Retirees with pensions supplying a healthy share of their income needs have much less reason to consider annuitizing a portion of their portfolios than investors without pensions. Ditto for retirees who expect that their life spans will be average or below average; they'll tend to benefit less from the longevity-risk pooling that comes along with annuities. Investors should also bear in mind that annuity payouts remain quite low today relative to historic norms, thanks to the still-low yield environment. (If an insurer can only earn a meager sum on your money, it's not going to promise a very high payout to you.) One way to combat that problem is to purchase several annuities over a several-year period; that has the benefit of diversifying your purchases over varying interest-rate scenarios and also enables you to diversify your risk across insurers.
The complexion of "retirement" is changing before our very eyes. Thanks to improvements in healthcare, many retirees are healthier and more active than their forebears. Moreover, many "retirees" aren't fully retired at all but instead continue to work in some fashion into retirement. In fact, some of the biggest employment gains in the U.S. in recent years have been among people age 55 and over. According a U.S. Bureau of Labor forecast, people over age 55 will compose 25% of the work force in 2024, up from 22% in 2014.
Working longer can be a win-win-win from a financial standpoint, reducing portfolio withdrawals and improving portfolio longevity, allowing for other financially beneficial decisions like delayed Social Security, and even enabling additional retirement-plan contributions later in life. Yet even as working longer is a worthwhile aspiration, the data show a disconnect between the percentage of pre-retirees who say they plan to continue working in some fashion through retirement and the percentage who actually do so. While eight in 10 workers in the 2019 Employee Benefits Research Institute Survey said they planned to work for pay in retirement, just 28% actually do. And while workers expect to retire at age 65, the median retirement age among retirees is 62 years old. More than four in 10 retirees retired earlier than they expected. Health issues--for the older worker, spouse, or parents--and/or untenable physical demands of the job can derail a goal to work longer, for example. Thus, it's crucial to ensure that "working longer" isn't central to the viability of your financial plan.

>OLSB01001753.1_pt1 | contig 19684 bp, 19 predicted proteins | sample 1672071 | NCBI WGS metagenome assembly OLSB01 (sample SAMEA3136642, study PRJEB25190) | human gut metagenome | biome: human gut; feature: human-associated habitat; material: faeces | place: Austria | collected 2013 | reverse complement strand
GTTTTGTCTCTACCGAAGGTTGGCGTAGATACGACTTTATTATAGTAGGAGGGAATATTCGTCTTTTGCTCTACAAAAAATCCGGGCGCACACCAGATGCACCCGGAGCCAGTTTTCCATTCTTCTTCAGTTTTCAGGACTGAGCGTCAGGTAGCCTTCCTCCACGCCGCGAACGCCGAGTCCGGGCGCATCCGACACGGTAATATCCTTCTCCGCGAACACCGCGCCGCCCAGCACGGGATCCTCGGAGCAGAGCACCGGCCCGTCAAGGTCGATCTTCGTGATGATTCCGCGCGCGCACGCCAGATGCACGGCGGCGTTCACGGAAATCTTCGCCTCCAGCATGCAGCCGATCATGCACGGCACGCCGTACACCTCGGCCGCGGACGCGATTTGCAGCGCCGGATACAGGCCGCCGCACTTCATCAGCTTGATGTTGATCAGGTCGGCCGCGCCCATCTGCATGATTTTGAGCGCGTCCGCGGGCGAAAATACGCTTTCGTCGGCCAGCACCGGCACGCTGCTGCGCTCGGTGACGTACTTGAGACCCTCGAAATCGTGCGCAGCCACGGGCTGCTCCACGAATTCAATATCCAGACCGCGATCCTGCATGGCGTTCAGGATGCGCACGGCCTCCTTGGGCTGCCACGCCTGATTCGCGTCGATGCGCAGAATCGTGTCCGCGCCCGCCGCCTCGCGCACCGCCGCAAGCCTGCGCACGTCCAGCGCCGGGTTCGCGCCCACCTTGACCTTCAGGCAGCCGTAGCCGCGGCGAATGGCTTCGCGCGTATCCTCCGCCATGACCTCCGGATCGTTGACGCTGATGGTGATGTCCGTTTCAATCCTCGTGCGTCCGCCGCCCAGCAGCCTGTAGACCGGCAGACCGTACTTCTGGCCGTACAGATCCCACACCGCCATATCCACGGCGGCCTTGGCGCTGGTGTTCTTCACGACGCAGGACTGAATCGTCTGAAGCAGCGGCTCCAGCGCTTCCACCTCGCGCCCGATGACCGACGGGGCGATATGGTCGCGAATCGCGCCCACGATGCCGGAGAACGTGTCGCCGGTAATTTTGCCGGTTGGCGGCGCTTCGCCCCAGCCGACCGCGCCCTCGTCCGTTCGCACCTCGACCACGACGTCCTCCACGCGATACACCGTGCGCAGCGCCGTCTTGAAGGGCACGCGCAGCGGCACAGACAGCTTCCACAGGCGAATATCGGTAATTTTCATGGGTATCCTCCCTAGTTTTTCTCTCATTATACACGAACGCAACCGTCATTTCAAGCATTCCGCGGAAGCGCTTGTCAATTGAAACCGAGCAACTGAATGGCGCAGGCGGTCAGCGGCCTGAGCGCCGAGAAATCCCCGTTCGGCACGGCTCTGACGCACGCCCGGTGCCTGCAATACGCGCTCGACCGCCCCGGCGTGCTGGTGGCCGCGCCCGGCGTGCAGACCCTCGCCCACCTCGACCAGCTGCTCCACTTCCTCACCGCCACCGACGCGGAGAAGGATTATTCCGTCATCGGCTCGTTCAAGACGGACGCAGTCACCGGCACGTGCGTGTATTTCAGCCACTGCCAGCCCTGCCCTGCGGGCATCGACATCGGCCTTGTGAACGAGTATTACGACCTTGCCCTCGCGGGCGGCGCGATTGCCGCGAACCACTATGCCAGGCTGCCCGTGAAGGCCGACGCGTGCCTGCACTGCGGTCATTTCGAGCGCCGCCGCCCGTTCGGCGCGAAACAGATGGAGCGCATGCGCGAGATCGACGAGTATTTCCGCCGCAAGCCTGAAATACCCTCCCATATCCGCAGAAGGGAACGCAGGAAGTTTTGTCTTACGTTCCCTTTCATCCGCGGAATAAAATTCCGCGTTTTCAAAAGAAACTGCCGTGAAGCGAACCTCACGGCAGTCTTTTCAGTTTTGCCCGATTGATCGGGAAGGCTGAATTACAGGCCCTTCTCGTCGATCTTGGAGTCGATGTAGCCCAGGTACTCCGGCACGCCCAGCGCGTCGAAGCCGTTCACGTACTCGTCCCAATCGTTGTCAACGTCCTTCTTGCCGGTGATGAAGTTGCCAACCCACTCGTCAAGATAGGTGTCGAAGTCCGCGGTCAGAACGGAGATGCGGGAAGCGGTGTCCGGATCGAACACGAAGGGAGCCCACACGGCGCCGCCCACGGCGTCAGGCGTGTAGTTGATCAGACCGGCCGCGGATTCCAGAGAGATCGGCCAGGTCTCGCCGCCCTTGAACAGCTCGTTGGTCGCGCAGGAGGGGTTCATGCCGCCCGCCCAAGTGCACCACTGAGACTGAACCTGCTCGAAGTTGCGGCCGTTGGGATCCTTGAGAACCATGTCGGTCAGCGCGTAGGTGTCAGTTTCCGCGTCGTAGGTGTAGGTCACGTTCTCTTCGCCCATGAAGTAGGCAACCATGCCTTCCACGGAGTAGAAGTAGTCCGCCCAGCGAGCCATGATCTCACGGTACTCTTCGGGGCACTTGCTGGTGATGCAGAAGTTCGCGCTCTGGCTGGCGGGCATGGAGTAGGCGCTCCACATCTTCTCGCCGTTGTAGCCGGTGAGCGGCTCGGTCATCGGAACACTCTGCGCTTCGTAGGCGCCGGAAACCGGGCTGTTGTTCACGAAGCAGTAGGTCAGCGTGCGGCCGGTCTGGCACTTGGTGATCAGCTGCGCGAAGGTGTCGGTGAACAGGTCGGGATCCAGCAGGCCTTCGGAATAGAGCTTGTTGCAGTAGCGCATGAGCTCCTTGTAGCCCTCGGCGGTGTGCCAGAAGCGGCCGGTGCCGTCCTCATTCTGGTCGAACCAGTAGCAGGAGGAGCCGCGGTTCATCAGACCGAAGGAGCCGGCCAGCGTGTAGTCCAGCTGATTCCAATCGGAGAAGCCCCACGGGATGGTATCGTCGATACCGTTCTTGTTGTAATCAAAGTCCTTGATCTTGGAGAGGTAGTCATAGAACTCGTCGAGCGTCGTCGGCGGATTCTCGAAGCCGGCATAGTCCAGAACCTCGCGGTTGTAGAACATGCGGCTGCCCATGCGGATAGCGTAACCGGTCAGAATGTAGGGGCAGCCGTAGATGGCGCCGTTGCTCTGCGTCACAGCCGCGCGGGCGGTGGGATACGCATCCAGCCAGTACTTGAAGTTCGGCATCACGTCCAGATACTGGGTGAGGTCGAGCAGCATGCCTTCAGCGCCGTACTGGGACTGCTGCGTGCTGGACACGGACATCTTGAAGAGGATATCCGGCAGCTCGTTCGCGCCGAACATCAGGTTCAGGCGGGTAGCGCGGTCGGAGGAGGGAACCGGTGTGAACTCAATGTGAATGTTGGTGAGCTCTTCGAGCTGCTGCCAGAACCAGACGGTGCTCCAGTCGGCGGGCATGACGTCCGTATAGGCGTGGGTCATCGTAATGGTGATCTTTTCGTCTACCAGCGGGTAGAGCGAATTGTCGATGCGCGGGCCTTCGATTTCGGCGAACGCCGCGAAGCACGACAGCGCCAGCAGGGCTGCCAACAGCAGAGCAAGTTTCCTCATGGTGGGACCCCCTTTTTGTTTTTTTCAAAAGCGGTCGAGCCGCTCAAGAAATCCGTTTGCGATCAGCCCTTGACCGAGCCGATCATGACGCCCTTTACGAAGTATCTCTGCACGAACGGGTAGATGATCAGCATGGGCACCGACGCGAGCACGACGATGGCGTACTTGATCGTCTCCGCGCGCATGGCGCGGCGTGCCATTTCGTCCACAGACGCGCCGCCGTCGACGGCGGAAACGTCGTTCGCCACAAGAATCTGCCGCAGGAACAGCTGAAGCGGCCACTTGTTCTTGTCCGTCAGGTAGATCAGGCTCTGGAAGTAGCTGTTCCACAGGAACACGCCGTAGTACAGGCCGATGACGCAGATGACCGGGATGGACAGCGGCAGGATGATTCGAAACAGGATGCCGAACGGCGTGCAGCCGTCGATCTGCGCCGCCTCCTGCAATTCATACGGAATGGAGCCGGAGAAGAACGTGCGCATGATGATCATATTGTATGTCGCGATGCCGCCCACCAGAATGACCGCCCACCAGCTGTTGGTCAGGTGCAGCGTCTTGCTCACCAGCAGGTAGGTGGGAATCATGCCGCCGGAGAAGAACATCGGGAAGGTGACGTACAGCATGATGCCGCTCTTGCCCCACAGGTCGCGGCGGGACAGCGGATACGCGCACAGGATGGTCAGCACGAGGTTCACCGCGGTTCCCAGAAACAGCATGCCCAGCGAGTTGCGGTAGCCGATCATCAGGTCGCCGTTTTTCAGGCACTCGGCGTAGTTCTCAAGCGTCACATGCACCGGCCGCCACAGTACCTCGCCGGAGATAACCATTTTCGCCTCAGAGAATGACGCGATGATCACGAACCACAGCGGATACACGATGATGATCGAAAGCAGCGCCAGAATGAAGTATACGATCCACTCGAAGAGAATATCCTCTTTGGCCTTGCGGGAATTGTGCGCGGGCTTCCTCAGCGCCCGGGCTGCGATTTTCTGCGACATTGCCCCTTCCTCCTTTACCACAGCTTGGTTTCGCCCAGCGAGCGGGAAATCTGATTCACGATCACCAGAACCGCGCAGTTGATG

Protecting your financial plan through insurance and emergency funding is every bit as crucial--if not more so--during retirement than it is when you're working. True, you can't purchase disability insurance if you're not employed; life insurance isn't typically a must-have for retirees, either. But you'll still need the basic property and casualty policies during retirement, of course, and you'll also want to give due care to your healthcare elections. Most retirees will want to insure against heavy out-of-pocket healthcare outlays with a supplemental insurance policy alongside Medicare; Medicare Part D prescription drug coverage is also important.
If you haven't purchased a long-term-care insurance policy at this life stage, you're apt to have trouble qualifying for one or the insurance could be prohibitively expensive. In that case, it's crucial to consider how you would cover long-term care needs should they arise. Lower-income retirees will be able to rely on Medicaid for their long-term-care needs if they've exhausted their assets, and very affluent retirees (with, say, more than $2 million in assets) may be able to self-fund long-term care without disrupting their financial plans. If you fall between those two extremes, however, consider setting aside a long-term-care fund, separate from the money you expect to spend during retirement, to cover long-term-care expenses that arise later in life. Retirees can multitask with such a "come what may" fund, using it to cover long-term-care expenses, cover them in case they should live a much-longer-than-expected life, or to pass to their heirs, whichever comes first.
And while you don't hear much about it, holding an emergency fund is also important during retirement. While you'll no longer need to worry about setting cash aside to tide you through unexpected job loss (and therefore your emergency fund can shrink), you'll still want to set aside a cash cushion to cover unanticipated outlays like big dental or vet bills, or home and auto repairs.
Your withdrawal rate--the amount you spend from your portfolio each year--is a crucial determinant of your retirement plan's success or failure. But how to determine how much to take out without prematurely running out of money while simultaneously ensuring a decent standard of living in retirement?
For years, many financial planners agreed that the 4% guideline is a reasonable starting point for portfolio withdrawals. The 4% guideline assumes that you withdraw 4% of your balance in year 1 of retirement, then inflation-adjust that dollar amount as the years go by. For example, a $1 million portfolio would support a $40,000 initial withdrawal; assuming 3% inflation, the retiree could take a $41,200 withdrawal in year 2, and so on.